A disaster in the making: what will happen to class size if the mayor's cuts go through?

There's a good quote from Ann Kjellberg in today's NY Times about the mayor's proposed slash and burn budget cuts to schools:  "We feel like pawns in his political struggles,” said Ann Kjellberg, a schools advocate and the mother of a fourth grader. “He said he needs $300 million to save these jobs, and $300 million seems like an amount you could find if you looked hard.”

However, we should keep in mind that the goal must be to avert the elimination of 6,000 plus teaching positions  --not merely to prevent 4,000  layoffs; as it is this larger figure, eight percent of the teaching force, that has a direct effect on class size.  Preventing the elimination of 6,000 teachers would cost an estimated $377 million.

Also, Walcott now says class size will be raised by about two students per class – considerably more than his previous testimony before the city council of an increase of one to one a half students.  The UFT has predicted that these cuts would lead to an increase of  about three students per class.  To be conservative, I have prepared charts, showing what Walcott's prediction would mean in terms of average class size, compared to the goals the city made a commitment to achieve after the CFE/C4E  legislation was passed in 2007.  

Ironically, the 2011-2012 school year was supposed to be the final year in DOE's state-approved C4E class size reduction plan; in which they promised to reduce average class sizes in grades K-3 to no more than 19.9 students per class;  22.9 in grades 4-8; and 24.5 in high school core classes. 

We will be further from those goals than anyone could have possibly imagined when the CFE case was settled, and far above what class sizes were in 2003, when the state's highest court concluded that NYC children were deprived of their constitutional right to an adequate education because of excessive class sizes. (In 2003, average class size in grades K-3 was about 21.6; and in grades 4-8 at 26.7; we had no reliable  data for high school).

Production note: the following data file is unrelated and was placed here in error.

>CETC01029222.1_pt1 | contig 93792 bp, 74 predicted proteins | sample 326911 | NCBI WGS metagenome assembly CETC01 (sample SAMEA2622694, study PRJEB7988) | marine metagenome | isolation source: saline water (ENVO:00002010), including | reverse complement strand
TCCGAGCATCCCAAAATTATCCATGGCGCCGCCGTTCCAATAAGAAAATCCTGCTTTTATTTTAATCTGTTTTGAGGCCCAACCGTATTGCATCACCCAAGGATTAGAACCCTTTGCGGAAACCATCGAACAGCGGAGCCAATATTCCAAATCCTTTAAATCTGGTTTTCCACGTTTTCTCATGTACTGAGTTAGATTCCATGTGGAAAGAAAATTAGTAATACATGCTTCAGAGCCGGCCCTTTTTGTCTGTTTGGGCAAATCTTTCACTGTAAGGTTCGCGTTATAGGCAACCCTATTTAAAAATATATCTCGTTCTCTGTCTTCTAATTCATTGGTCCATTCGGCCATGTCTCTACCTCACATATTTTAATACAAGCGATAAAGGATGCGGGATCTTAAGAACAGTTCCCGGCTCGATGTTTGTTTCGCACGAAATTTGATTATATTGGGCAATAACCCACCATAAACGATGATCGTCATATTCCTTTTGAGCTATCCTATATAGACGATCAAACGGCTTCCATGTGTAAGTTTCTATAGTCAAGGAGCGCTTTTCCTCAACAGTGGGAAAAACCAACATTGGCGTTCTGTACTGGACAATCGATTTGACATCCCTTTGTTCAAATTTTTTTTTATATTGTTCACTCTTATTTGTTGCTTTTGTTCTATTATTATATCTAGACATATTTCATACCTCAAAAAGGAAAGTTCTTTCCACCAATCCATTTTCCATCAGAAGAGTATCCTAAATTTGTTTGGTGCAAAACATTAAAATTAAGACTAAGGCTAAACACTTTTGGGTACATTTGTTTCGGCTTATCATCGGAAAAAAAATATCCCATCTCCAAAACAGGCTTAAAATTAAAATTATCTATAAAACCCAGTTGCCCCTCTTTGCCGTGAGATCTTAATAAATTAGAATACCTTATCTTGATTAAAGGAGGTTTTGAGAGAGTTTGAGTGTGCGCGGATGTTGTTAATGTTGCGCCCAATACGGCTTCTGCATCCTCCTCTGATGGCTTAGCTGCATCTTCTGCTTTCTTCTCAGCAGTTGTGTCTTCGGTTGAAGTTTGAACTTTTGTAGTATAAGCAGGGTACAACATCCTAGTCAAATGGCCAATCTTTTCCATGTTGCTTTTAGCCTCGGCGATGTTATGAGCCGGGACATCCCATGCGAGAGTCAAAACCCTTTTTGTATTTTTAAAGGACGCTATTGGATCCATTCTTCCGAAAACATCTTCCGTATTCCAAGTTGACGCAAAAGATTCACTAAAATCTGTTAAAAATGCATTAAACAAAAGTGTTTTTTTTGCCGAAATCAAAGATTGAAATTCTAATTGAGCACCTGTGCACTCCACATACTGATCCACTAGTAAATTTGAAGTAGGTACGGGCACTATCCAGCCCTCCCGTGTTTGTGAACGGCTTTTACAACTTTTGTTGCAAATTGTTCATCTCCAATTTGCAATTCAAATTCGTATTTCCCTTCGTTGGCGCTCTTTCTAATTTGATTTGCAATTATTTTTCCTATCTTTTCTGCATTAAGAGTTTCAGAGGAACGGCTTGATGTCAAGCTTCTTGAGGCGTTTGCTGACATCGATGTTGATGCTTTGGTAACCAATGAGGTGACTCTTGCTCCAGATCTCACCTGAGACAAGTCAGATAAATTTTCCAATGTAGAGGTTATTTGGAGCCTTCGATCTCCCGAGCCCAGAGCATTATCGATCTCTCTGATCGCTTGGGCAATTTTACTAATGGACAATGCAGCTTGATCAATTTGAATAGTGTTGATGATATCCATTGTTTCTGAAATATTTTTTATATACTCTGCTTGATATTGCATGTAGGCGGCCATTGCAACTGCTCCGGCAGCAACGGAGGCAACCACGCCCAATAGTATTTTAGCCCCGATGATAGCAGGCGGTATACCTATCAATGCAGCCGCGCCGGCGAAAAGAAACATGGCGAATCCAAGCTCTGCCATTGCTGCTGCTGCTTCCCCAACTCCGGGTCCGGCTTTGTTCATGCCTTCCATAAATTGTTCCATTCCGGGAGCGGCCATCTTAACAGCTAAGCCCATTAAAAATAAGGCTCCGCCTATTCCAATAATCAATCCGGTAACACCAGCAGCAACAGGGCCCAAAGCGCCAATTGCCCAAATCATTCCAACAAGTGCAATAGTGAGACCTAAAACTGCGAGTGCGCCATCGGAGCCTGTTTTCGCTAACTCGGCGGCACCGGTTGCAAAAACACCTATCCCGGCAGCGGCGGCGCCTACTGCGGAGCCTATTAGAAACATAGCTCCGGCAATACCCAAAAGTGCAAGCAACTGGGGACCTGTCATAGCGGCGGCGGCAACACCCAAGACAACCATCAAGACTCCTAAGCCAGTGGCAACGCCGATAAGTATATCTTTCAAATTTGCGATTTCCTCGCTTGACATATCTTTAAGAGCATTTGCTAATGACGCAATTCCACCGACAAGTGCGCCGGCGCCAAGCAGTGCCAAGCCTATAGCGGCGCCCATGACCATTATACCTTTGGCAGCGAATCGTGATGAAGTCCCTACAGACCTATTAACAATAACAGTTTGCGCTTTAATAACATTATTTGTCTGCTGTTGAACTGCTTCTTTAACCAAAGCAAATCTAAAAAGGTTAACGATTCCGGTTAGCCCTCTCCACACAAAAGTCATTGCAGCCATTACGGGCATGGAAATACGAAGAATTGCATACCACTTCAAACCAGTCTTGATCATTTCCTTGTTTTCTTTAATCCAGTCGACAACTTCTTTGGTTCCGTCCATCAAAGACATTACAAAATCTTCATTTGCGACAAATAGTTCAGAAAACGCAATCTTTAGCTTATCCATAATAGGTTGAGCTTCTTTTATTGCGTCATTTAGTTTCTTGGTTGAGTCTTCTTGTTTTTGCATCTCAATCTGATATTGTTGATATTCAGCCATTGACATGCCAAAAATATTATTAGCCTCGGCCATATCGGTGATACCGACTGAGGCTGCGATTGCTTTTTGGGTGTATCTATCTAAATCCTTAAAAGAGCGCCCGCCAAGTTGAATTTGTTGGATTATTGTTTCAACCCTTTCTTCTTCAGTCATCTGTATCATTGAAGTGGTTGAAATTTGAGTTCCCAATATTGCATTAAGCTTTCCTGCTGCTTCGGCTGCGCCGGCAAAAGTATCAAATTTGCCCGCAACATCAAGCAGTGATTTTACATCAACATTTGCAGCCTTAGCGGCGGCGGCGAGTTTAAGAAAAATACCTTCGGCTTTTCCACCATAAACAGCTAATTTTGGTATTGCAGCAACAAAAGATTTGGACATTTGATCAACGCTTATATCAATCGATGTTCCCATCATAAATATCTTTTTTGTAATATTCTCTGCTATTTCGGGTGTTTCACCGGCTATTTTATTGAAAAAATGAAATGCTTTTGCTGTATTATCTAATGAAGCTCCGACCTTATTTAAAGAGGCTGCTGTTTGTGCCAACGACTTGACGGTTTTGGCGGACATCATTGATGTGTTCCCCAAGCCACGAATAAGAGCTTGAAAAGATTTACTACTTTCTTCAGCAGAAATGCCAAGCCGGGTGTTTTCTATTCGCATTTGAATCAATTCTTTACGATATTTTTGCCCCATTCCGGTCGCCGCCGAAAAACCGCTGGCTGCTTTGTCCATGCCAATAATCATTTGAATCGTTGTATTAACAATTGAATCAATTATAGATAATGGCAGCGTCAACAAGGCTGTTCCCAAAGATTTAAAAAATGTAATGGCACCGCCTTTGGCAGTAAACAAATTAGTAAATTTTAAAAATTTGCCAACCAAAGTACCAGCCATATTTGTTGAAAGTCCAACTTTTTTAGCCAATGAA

Yet these charts are highly uncertain, and likely to reflect the minimum of what the actual effect may be. Remember that the distribution of class sizes across the city is very uneven, and more than half of all middle school classes and more than 60 percent of high school classes are larger than 28 students already.  

Enrollment and classroom overcrowding is also increasing at the same time, the latter due to co-locations and school closings as well as growing enrollment.  All these factors also have a significantly negative impact on class size. 

Already nearly one third of all Kindergarten students are in classes of 25 or more (at or above the contractual level); this percentage will likely rise next year no matter what happens to the budget, as evidenced by the fact that there are Kindergarten waiting lists at one fourth of all elementary schools.  

Though I have no crystal ball and insufficient statistical skills to be able to model all these factors, I imagine than many if not most NYC schools will be forced to increase their class sizes  to the UFT contractual levels next year if these cuts go through:

• 25 in kindergarten
• 32 in 1-3 grades (for many years, the DOE and the UFT had a “side” agreement to keep class sizes to 28 in these grades, which they are no longer honoring)
• 32 in 4-6th grades
• 30 in Title I middle schools
• 33 in non-Title I middle schools
• 34 in academic classes in high school  
50 for PE and music in middle schools and HS
The struggle for principals to keep class sizes reasonably small is is also complicated by the so-called “fair student funding” scheme, which DOE imposed in 2007.  Among its many flaws, it forces principals to cover the the entire cost of their staffing, does not ensure that there are enough teachers to meet even contractual levels, and has itself been severely eroded by repeated city budget cuts over recent years.
Walcott concluded this way: ““All schools will feel this one way or the other,” he said. “We have to manage this, and manage this very well.”    

What does this mean?  How can a school "manage" class increases this large?  Whatever the particular increases turn out to be, these cuts would likely be a disaster for NYC children and their opportunity to learn, and must be prevented at all costs.

Also see the NY1 coverage.
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